In the case of a data format such as shown in FIGS. 2 and 3, the data out port of the microcontroller 906 is coupled by terminals SEL 6 to the base of transistor Q90 to modulate the operation of the output oscillator according to the desired wave form. When an FSK type output signal such as shown in FIG. 4 is required, the REM output of the microcontroller 906 may be used. The REM output (in this particular microcontroller) is a 40 KHz signal having an envelope identical to the serial pulse train present at the DATA terminal of the microcontroller 906. Flip-flops 914 and 916 serve as divide by 2 and divide by 4 circuits, respectively, to convert the pulses from the 40 KHz REM output to the 20 KHz signals and the 10 KHz signals required for the FSK format. The Q outputs from the flip-flops are coupled to Nand gates 922 and 923, respectively, to selectively turn the output oscillator on and off at the 20 KHz or 10 KHz rate as required by the data transmission format.
Referring now to FIGS. 10-12, FIG. 10 is a simplified block diagram of a typical conventional microcontroller 1006 such as is contemplated for use in the transmitter and receiver of the present invention. The microcontroller 1006 includes data bus 1008 coupled to enable communication between a timing and control unit 1010, an arithmetic logic unit (ALU) 1012, a program counter 1014, a key-out unit 1016, a key-in unit 1018, random access memory (RAM) 1020, and a read only memory (ROM) 1022. The program counter 1014 is coupled directly to the ROM 1022 and the timing and control unit 1010. The key-out and key-in units 1016 and 1018 may be coupled to receive external signals.
Turning now to the flow diagram of FIG. 11, the transmitter microcontroller operates as follows in the following manner. Upon the application of power, the program counter 1014 executes instructions in ROM 1022 to scan the logic blocks of the key-out unit 1016 and the key-in unit 1018 to determine external inputs to the microcontroller (i.e., read the chosen device code and the chosen data transmission format or mode). This data is stored in RAM 1020. The DIP switch settings are used to select the chosen device code and jumper settings are used to select the chosen data transmission format.
Next the program counter 1014 fetches the next group of sequential instructions in ROM 1022 to determine the format of the inputted data. This is done by comparing the fetched data in the ROM instruction with the data stored in the RAM 1020. Both of these data are transferred to the ALU 1012 for data comparison. Once the selected format is determined, a new digital command is written back to a location in RAM for outputting. The program counter 1012 then fetches the next group of ROM instructions which transfer the command to the timing and control unit for actual outputting of the serial pulse train.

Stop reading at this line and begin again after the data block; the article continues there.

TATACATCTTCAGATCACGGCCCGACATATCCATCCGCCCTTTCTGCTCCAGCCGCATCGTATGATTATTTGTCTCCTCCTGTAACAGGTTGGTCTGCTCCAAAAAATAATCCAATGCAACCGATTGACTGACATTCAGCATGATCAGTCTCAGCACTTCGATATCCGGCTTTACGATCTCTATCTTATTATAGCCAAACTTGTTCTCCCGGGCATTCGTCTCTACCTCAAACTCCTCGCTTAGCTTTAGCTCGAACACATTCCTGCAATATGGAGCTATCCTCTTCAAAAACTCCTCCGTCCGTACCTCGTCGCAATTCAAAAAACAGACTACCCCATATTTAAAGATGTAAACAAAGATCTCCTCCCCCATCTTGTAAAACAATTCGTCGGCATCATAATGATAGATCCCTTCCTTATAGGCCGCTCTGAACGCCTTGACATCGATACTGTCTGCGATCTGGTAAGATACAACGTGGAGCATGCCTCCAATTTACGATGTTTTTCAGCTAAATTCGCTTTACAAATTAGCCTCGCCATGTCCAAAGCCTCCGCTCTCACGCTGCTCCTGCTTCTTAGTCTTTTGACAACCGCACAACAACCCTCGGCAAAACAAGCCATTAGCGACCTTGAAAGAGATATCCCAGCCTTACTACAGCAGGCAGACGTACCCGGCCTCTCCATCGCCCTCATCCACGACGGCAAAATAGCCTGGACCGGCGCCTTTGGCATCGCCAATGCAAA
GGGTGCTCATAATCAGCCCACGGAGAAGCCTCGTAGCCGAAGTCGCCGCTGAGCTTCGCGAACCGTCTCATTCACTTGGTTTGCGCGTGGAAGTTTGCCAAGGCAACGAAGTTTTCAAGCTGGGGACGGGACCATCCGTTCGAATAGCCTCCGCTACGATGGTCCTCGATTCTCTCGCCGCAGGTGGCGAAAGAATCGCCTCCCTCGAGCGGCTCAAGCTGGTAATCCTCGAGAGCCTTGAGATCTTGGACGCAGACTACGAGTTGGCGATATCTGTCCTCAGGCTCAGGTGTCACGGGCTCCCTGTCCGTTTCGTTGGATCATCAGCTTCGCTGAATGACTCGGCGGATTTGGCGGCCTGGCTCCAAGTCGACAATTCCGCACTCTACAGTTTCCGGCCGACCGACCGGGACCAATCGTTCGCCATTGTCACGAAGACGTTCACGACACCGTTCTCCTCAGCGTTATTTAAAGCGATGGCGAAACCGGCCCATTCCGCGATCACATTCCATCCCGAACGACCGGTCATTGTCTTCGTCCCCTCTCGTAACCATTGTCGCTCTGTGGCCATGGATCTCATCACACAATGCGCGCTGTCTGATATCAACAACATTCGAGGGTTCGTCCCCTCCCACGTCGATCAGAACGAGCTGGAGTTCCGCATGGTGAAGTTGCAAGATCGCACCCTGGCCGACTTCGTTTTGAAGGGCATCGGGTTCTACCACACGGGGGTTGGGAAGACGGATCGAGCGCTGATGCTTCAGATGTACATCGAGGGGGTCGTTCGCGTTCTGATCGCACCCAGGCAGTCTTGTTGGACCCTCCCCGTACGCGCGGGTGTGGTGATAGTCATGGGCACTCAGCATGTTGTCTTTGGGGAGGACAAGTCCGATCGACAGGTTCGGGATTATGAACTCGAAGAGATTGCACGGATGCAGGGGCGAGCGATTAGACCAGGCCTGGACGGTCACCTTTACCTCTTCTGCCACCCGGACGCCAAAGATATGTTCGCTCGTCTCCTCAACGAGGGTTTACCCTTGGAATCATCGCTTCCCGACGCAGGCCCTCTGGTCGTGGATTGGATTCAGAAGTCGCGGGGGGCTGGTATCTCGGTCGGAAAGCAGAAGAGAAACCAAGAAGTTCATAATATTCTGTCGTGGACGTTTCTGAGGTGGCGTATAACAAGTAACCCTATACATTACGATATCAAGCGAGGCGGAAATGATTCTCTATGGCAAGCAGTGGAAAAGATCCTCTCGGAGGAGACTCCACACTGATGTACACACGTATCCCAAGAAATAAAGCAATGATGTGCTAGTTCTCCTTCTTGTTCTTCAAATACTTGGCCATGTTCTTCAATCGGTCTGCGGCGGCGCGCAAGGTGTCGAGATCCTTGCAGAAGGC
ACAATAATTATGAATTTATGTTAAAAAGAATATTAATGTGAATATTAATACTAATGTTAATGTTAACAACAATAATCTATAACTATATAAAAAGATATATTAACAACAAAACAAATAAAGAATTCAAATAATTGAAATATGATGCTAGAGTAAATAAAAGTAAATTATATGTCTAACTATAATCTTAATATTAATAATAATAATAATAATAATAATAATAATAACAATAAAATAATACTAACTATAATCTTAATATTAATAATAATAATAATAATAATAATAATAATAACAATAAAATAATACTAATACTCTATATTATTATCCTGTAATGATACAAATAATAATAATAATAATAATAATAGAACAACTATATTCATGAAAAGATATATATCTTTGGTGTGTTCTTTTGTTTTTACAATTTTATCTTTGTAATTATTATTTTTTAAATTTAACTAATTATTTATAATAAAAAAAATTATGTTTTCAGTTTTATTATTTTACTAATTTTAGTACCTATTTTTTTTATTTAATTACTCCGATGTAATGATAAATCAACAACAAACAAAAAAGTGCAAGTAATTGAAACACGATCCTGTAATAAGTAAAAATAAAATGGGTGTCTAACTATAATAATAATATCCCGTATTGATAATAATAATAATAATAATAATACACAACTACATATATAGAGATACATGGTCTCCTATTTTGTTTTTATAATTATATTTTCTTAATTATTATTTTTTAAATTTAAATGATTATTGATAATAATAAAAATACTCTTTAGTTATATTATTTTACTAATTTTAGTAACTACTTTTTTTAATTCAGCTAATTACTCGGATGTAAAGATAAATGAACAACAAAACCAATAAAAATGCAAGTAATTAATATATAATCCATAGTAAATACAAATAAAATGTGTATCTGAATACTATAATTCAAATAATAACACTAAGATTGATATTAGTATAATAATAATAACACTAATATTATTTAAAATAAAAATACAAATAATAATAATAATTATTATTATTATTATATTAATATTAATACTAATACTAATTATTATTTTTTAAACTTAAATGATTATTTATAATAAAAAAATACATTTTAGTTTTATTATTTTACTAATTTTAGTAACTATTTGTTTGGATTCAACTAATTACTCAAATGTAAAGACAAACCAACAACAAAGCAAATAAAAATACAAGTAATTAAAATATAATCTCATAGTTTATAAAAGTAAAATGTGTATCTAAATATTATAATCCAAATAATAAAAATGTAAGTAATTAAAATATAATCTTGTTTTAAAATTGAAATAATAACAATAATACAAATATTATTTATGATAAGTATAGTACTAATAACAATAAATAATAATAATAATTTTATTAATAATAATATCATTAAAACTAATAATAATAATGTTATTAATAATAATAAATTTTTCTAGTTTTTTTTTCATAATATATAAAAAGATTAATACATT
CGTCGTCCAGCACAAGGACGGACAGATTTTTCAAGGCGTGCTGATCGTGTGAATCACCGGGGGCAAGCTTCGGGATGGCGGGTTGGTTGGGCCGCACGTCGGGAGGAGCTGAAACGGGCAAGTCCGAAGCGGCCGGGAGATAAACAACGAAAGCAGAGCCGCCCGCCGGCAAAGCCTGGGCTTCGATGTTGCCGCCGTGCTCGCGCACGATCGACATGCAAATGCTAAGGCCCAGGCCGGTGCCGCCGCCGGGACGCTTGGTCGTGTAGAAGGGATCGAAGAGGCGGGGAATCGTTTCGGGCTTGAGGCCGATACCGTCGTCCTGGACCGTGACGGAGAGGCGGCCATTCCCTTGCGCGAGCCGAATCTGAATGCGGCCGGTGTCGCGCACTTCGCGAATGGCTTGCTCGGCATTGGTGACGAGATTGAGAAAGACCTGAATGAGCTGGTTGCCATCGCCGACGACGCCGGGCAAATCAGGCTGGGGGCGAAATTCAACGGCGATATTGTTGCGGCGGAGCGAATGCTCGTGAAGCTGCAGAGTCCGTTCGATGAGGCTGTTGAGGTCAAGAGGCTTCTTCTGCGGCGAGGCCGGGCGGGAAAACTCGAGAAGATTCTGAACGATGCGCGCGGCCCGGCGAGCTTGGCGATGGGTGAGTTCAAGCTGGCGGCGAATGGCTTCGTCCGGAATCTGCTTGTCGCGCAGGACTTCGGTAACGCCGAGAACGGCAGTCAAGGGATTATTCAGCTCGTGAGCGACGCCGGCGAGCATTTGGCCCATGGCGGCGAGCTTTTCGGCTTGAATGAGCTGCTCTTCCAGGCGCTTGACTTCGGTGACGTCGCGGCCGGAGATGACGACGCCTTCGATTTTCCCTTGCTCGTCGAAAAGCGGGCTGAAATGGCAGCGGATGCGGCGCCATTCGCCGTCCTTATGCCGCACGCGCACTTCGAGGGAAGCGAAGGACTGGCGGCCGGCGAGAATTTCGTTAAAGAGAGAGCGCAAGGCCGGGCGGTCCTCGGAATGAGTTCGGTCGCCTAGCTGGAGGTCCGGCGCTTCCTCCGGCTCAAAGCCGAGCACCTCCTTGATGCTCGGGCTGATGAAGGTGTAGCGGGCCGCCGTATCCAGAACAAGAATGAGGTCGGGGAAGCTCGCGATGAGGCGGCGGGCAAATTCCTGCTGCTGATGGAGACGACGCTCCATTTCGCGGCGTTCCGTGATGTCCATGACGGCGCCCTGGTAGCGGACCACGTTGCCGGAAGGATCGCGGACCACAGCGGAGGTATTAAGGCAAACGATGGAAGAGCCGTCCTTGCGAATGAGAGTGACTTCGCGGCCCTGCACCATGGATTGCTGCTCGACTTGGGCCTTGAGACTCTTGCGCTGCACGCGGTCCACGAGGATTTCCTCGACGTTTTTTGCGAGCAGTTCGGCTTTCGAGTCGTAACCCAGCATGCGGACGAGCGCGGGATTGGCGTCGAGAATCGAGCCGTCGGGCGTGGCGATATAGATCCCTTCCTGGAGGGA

Referring to FIG. 12, the microcontroller receiver operates in a similar manner to the microcontroller transmitter to decode the received signal. The program counter fetches instructions in ROM to instruct key-in and key-out blocks to scan DIP switch settings, jumper settings, and serial data input. This information is stored in designated locations in RAM. Upon detecting serial data valid, this data is saved in RAM for further processing to determine its device code and format information. The next instruction group transfers the serial data in the RAM to the ALU for actual comparison.
If the received device code matches the receiver's device code (i.e., DIP switch setting) and if the received data matches the receiver format (jumper setting), the ALU sends a unique data bit to the RAM to indicate a match. The next sequential instruction from the ROM transfers this unique data bit to the timing and control block for outputting to drive a relay control (such as relay K1 of FIG. 10).
While the preceding description has been directed to particular embodiments, it is understood that those skilled in the art may conceive modifications and/or variations to the specific embodiments and described herein. Any such modifications or variations which fall within the purview of this description are intended to be included therein as well. It is understood that the description herein is intended to be illustrative only and is not intended to limit the scope of the invention. Rather the scope of the invention described herein is limited only by the claims appended hereto.
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|U.S. Classification||341/173, 340/5.71, 341/176, 340/5.64, 340/5.22, 340/12.22|
|International Classification||E05F15/20, G07C9/00, G08C19/28, G08C19/14|
|Cooperative Classification||E05Y2900/106, G07C2009/00793, G07C2009/00833, G08C19/14, E05Y2400/664, G07C9/00182, G08C19/28, G07C2209/61, G07C9/00857, E05F15/77|
|European Classification||G08C19/14, G08C19/28, G07C9/00E2|
|Apr 23, 2001||FPAY||Fee payment|
Year of fee payment: 4
|Mar 14, 2005||FPAY||Fee payment|
Year of fee payment: 8
|Apr 16, 2009||FPAY||Fee payment|
Year of fee payment: 12